Does anyone know if I can grow collard greens and other greens during the winter in my inclosed porch
Depends upon the temperature on your porch. Collards, cabbage, mustard greens and turnip greens all are relatively cold hardy and will live through light to moderate frosts. Depending upon wind, exposure and humidity mine do fine to below 20 degrees. Below that they suffer rather intensely. My neighbors here in Tobaccoville, NC (Yep that is the real name) all keep winter greens growing as long as they can.
If the temperature can be kept high enough on your porch you should have no problem growing collards even in Wisconsin. Do you have a way to heat it or does it have a southern exposure with plenty of sunshine and concrete or brick to act as a heat sink? I use a brick foundation for my cold frame with dark painted water filled milk jugs to store heat and that works fine for spinach and lettuce. We are not in the banana belt here near the Blue Ridge. We are on the boundary between zones 6 and 7.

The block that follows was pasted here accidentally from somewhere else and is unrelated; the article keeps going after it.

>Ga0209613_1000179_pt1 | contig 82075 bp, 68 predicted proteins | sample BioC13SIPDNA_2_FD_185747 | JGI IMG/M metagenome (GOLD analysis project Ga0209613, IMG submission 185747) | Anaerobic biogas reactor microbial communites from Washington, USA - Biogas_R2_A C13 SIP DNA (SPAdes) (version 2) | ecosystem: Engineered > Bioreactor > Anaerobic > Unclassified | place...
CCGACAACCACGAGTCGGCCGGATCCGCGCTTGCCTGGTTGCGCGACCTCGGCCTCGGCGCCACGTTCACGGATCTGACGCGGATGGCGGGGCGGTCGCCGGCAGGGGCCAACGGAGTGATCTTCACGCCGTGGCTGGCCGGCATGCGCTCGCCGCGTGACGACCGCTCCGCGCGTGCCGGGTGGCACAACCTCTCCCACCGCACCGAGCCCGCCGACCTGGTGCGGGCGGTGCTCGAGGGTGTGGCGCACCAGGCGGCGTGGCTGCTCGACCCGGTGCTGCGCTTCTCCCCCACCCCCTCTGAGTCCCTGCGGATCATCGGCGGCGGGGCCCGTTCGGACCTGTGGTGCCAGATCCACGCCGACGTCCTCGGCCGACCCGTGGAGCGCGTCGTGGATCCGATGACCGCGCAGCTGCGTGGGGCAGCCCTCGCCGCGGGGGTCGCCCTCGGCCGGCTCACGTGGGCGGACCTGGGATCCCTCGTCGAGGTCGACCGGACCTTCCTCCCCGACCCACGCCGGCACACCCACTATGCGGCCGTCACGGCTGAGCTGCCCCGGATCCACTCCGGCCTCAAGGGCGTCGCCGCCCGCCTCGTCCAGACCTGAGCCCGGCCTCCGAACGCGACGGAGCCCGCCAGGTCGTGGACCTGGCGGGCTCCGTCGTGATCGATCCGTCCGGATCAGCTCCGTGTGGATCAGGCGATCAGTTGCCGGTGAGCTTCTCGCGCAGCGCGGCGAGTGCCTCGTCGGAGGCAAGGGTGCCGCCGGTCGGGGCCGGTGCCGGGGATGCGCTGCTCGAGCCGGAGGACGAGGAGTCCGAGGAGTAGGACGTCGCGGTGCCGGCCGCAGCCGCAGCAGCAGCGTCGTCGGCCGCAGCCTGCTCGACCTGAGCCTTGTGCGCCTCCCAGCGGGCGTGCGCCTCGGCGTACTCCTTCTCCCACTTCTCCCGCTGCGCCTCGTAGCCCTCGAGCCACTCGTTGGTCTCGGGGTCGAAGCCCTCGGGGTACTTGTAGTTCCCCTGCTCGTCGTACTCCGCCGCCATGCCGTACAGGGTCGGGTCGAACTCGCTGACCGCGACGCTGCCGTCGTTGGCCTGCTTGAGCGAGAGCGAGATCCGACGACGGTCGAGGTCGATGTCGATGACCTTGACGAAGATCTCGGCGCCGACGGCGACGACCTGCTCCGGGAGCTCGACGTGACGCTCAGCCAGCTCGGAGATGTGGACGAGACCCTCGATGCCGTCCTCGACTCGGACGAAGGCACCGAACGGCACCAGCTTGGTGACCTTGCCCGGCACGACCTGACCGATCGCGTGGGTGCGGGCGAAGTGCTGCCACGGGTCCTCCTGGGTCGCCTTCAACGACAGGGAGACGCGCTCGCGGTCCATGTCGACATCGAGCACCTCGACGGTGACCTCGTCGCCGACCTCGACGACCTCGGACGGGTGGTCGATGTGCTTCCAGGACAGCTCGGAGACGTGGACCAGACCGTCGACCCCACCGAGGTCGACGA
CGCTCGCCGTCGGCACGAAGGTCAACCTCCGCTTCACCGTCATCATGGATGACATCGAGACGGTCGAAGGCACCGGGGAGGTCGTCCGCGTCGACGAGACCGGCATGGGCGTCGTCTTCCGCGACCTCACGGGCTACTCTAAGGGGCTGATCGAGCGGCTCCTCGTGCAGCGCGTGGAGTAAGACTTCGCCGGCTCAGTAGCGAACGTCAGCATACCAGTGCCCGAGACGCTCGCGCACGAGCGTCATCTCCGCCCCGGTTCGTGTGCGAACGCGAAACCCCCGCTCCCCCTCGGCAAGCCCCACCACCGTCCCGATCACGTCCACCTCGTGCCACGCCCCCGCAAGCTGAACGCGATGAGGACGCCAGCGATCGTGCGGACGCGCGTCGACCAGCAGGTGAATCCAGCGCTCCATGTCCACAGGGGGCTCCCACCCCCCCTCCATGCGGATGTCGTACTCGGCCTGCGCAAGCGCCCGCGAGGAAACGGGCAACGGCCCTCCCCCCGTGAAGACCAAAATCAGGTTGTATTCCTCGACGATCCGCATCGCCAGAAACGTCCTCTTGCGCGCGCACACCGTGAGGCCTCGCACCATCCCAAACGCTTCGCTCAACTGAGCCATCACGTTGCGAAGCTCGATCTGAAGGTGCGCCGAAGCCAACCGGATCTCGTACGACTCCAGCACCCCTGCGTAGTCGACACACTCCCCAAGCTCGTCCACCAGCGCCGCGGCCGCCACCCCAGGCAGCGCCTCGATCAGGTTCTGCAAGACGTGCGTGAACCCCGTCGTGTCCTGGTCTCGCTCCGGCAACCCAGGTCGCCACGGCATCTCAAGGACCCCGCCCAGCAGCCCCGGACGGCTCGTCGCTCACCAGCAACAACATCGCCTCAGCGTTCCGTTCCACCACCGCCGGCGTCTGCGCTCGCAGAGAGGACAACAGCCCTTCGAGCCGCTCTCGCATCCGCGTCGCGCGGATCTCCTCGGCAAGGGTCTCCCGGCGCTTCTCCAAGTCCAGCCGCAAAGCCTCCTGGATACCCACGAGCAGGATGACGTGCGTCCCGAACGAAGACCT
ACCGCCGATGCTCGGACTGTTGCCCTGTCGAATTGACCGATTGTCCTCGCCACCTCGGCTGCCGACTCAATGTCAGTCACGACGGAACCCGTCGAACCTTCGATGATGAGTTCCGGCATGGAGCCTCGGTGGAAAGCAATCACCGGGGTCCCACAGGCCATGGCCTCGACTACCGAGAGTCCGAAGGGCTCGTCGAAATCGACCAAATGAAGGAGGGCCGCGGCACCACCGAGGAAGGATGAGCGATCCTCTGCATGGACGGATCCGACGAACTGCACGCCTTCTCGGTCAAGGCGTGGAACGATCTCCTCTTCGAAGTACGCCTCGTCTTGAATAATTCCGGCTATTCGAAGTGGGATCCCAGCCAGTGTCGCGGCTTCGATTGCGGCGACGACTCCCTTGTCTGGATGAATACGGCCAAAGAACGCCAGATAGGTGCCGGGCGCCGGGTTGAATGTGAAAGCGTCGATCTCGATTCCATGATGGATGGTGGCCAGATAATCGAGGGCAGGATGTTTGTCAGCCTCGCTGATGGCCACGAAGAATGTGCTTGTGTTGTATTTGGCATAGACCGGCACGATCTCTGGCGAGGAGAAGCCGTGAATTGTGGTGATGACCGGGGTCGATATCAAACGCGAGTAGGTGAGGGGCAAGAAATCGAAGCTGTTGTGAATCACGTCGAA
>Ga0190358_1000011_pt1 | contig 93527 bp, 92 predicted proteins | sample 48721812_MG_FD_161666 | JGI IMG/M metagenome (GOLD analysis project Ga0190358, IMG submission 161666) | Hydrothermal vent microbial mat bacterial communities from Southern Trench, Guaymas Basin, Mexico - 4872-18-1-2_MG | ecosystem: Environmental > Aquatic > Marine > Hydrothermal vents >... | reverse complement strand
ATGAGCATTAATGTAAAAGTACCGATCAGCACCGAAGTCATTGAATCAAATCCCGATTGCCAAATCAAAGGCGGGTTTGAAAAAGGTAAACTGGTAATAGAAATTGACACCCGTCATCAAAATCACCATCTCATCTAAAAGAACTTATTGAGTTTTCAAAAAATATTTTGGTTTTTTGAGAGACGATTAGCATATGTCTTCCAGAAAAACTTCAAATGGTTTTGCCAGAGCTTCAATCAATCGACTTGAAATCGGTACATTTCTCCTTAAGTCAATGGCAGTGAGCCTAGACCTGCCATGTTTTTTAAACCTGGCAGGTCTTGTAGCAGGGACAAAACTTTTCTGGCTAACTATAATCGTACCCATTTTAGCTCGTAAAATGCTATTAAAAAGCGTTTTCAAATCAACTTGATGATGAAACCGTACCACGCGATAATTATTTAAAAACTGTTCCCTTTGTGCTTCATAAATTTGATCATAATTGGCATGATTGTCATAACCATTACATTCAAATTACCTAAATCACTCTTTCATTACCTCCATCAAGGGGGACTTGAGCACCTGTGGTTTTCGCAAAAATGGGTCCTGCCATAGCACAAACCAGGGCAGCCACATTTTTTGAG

And the cold is good for the collards, it makes them sweeter. I try not to eat mine until they have been "frosted", but in No. Florida it is a bit of a wait, lol.
Okay No. Florida, you should not have a problem with the frost now, lol. Now you can feel our northern pain.
tatsoi would be another great option.
I planted collard greens in my winter garden. I simply picked of the leaves and more collards continue to grow. It's February now. I know that collards like the cold. Should I pull them all up and freeze them now or continue to eat off of the plant?
I would just continue to eat them off the plant...In zone 6 you should still have some time to enjoy collards.
Kale is the cold hardiest of the cole crops. Other cold hardy greens include spinach, miner's lettuce, corn salad, and winter lettuce cultivars like Winter Density and Rouge d'hiver.